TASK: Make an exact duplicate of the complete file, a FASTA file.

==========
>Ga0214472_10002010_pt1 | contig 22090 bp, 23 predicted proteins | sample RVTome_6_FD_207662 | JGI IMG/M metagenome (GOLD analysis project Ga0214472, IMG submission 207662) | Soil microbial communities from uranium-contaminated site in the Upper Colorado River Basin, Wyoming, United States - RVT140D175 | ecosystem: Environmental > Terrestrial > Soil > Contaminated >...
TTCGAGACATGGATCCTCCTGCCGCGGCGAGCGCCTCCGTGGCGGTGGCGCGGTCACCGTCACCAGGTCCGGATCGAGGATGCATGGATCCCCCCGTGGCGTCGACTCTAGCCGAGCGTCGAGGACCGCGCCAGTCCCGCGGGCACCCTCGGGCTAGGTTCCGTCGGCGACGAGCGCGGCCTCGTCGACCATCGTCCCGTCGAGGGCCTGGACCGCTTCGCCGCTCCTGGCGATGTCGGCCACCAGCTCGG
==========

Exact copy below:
>Ga0214472_10002010_pt1 | contig 22090 bp, 23 predicted proteins | sample RVTome_6_FD_207662 | JGI IMG/M metagenome (GOLD analysis project Ga0214472, IMG submission 207662) | Soil microbial communities from uranium-contaminated site in the Upper Colorado River Basin, Wyoming, United States - RVT140D175 | ecosystem: Environmental > Terrestrial > Soil > Contaminated >...
TTCGAGACATGGATCCTCCTGCCGCGGCGAGCGCCTCCGTGGCGGTGGCGCGGTCACCGTCACCAGGTCCGGATCGAGGATGCATGGATCCCCCCGTGGCGTCGACTCTAGCCGAGCGTCGAGGACCGCGCCAGTCCCGCGGGCACCCTCGGGCTAGGTTCCGTCGGCGACGAGCGCGGCCTCGTCGACCATCGTCCCGTCGAGGGCCTGGACCGCTTCGCCGCTCCTGGCGATGTCGGCCACCAGCTCGG